Which football club does Donald Trump support?

Football World Cup 2026: for or against Donald Trump?

A tweet is no longer just a message. A tweet can change world politics. He can make history. The world community has known that not only since this weekend, when US President Donald Trump just made the final declaration of the most important industrial nations G7 with exactly 280 characters ad absurdum. 280 characters in which he announced that he no longer supported the declaration after all. Another Trump tweet could ultimately have a decisive impact on the outcome of an election this Wednesday and how the G7 meeting could take on historic features. On Wednesday, the member associations of the world football association FIFA decide who should host the so-called "FIFA World Cup" 2026 (football has not been mentioned in the name since 1998): The USA together with Canada and Mexico, or would you prefer Morocco?

Now such an event is quite exciting and decisive per se. After all, it's about billions of euros, plus prestige and, of course, the question of how early we have to get up or how long we have to stay up in order to be able to watch the most important football matches live. In this particular case, the election on Wednesday, there is a lot more at stake.

Almost all associations vote

It is the first election since that ominous, scandalous December 2, 2010, the election of Russia and Qatar to host the 2018 and 2022 World Cups. It is the first election in which there is no longer a small circle of a maximum of 24 FIFA Executive Committee members decides, but the entire FIFA Congress, i.e. all 211 national football associations worldwide, minus the four associations involved (and Kosovos, whose football president died on Saturday). It is the choice for the first World Cup with 48 instead of 32 teams, which the media only refer to as a mammoth World Cup. In short: it lasts longer, takes more stages and costs more.

Above all, however, it is a choice whose outcome sounded absolutely clear for a long time - on the one hand the big USA with its mega stadiums, a lot of sponsorship money and the best infrastructure, on the other hand the small Morocco in northern Africa - and then suddenly became very exciting. And that has a lot to do with (sports) politics.

The vast majority of the games planned in the USA

It all starts with one man: Sunil Gulati. The former President of the US Football Association is the initiator, the mastermind behind the US bid together with Mexico and Canada. The lecturer at the highly regarded Columbia University in New York is designing the title "United 2026" for the application. You want to be united - and show the world that the US can do something other than unilateralism à la Trump.

Sunil Gulati, initiator of "United 2026"

However, the application contradicts itself directly. Only ten of the 80 games would take place in Canada and Mexico, the remaining 60 and all decisive ones from the quarter-finals in the USA. It's a US application with a generous detour to the north and south. While many Canadians are proud to be a venue at all (although the 2015 FIFA Women's World Cup and the 2010 Olympics in Vancouver have already proven that they can host big tournaments), the mood in Mexico is completely different .

"It's more passionate with us"

If you ask fans on the streets of Mexico or at a game in the Mexican League, most of them are disappointed. "If you go to a World Cup together," says a fan of the Xolos, the first division club in Tijuana in northern Mexico on the border with San Diego in the USA, "then it has to be divided fairly." And another says: "The US just wants to win the sympathy of Mexicans and the world."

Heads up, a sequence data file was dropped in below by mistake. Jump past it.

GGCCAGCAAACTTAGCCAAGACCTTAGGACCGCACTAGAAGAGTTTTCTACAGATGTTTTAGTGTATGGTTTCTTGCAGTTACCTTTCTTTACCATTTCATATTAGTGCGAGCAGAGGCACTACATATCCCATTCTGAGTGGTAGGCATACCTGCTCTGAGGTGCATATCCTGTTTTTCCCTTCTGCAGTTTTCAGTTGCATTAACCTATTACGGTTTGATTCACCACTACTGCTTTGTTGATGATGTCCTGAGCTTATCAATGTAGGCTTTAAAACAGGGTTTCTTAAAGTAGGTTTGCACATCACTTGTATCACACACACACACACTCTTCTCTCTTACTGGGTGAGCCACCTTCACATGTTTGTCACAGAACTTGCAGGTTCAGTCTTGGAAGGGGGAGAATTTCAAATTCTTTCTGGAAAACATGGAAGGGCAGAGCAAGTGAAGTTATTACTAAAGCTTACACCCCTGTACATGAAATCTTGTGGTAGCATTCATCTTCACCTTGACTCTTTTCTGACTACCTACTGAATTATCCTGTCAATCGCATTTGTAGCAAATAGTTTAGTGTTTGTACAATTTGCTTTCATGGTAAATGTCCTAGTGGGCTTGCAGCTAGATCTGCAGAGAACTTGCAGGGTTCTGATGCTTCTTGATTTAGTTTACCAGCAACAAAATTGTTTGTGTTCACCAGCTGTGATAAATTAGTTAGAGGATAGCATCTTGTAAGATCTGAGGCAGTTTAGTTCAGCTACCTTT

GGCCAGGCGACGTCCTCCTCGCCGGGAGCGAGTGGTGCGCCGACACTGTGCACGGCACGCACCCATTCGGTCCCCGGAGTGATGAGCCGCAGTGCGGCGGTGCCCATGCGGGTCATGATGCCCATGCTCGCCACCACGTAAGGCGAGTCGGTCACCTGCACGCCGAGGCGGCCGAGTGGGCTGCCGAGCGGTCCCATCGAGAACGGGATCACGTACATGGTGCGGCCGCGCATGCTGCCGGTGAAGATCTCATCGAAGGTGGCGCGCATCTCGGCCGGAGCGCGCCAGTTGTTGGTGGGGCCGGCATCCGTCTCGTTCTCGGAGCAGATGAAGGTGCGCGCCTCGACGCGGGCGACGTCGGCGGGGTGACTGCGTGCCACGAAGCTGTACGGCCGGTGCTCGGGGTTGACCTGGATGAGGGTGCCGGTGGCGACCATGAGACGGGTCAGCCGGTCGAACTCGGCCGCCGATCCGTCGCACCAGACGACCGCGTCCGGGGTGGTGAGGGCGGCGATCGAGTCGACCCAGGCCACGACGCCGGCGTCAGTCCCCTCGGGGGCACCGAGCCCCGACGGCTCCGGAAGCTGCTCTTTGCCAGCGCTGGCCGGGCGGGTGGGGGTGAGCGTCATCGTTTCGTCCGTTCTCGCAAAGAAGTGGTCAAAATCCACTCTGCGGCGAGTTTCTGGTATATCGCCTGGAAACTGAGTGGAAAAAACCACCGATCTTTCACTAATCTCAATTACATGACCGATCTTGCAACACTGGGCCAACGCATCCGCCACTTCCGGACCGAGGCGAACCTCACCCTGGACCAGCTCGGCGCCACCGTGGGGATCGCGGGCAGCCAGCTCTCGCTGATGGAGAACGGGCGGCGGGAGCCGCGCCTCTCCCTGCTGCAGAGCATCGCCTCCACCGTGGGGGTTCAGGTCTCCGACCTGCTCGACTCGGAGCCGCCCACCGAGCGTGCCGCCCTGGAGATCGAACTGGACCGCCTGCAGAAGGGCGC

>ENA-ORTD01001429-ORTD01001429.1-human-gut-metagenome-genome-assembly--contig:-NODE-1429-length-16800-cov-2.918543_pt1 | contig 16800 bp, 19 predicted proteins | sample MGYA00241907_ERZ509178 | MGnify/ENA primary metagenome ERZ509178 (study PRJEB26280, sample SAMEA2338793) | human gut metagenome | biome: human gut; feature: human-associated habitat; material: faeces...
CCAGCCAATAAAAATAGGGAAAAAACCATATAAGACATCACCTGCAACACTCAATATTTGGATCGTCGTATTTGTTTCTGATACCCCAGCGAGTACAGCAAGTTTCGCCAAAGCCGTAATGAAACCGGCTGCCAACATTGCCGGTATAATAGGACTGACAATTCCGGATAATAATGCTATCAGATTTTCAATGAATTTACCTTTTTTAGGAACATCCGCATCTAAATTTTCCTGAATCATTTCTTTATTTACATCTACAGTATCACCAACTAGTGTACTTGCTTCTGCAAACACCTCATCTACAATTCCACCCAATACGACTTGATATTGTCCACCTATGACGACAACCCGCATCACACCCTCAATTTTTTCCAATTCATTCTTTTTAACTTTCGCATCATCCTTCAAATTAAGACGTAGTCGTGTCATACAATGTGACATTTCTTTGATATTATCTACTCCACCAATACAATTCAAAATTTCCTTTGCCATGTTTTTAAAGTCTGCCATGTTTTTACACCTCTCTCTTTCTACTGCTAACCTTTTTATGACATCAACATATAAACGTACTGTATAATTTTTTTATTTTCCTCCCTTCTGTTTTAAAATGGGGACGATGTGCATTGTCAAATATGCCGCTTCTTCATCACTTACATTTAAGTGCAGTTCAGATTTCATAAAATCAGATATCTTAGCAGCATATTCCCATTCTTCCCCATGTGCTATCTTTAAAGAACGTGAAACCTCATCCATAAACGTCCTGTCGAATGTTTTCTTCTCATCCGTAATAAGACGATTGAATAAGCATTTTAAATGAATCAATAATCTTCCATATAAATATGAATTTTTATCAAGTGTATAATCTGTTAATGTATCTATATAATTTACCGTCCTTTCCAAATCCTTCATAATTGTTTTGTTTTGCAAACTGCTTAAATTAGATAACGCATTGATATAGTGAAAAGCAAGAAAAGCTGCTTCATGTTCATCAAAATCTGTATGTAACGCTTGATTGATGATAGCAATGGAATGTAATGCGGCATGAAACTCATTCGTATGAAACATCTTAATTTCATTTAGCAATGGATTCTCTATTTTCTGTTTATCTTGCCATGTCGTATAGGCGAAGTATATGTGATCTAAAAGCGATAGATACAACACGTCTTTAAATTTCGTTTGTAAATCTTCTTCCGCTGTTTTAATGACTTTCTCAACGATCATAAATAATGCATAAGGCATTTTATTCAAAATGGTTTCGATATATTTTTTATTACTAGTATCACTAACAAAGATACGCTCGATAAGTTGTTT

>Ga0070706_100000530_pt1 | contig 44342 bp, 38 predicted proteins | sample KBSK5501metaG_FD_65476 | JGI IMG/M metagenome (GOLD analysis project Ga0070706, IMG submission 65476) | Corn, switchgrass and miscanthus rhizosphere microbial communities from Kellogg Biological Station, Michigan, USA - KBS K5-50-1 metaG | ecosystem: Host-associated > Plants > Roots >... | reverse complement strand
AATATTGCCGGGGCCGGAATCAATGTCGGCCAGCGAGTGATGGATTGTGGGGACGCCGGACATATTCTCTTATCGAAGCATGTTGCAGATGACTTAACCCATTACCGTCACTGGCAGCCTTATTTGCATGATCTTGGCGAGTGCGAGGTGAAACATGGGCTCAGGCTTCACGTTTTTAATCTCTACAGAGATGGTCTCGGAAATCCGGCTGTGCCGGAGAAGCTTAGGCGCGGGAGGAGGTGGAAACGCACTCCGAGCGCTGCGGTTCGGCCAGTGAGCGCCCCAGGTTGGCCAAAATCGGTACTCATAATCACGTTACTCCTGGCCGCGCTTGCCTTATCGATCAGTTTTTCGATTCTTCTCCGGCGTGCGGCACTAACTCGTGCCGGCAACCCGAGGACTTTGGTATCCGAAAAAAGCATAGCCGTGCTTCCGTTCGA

Mexico is known for its enthusiastic fans

Most fans also refer to the football history of Mexico, the venue for the 1970 and 1986 finals, which at that time were also called the World Cup. Mexico would be the first country in history to host a World Cup for the third time. "It's much more passionate here than in the USA, football is still developing there," said the head of the Xolos de Tijuana Ultras, while the noise in the stadium block almost drowned his word. "This application," he says after a short break, "forgets Mexico's football culture with the two previous world championships."

If you meet Sunil Gulati, the former President of the US Football Association, and ask him about the disparity between the venues, he only says: "We could have done it alone. Mexico and Canada would have to build new stadiums for the sole purpose of hosting." And then he honestly admits: "But of course Canada and Mexico are positive for our image. Latin America is there and Canada is respected in the world. Of course that is helpful." And then comes Morocco. And a tweet from Donald Trump.

Morocco lacks infrastructure

At the last second, Morocco applies to oppose the "United 2026" candidacy. For months there was a lack of information about what Morocco actually has to offer. It is now clear: the game should be played in 14 stadiums in twelve cities. Nine of them need to be rebuilt and the remaining five renovated. Not a single one is finished.

For the second time after 2010 a soccer World Cup in Africa?

The other infrastructure is also missing: Sufficient hotel capacity for a World Cup with 80 games and correspondingly many millions of fans. Training places for the 48 teams. Roads and railway networks are to be rebuilt. Even hospitals, the Moroccan Football Association openly admits in its application, still have to be built in order to adequately take care of fans and those involved in the World Cup.

Morocco plans to spend almost 14 billion euros on this. The king is behind the application. And the advantages are pointed out: All the venues are within a 550-kilometer radius of Casablanca. The stadiums can be dismantled and are more environmentally friendly than at any previous World Cup. The country is safe. And the entire tournament would take place in one currency area and above all in one time zone, the time zone of Central Europe, i.e. Germany. It is Morocco's fifth attempt to host a FIFA World Cup. Something like that is called a permanent candidate. And suddenly he has a good chance.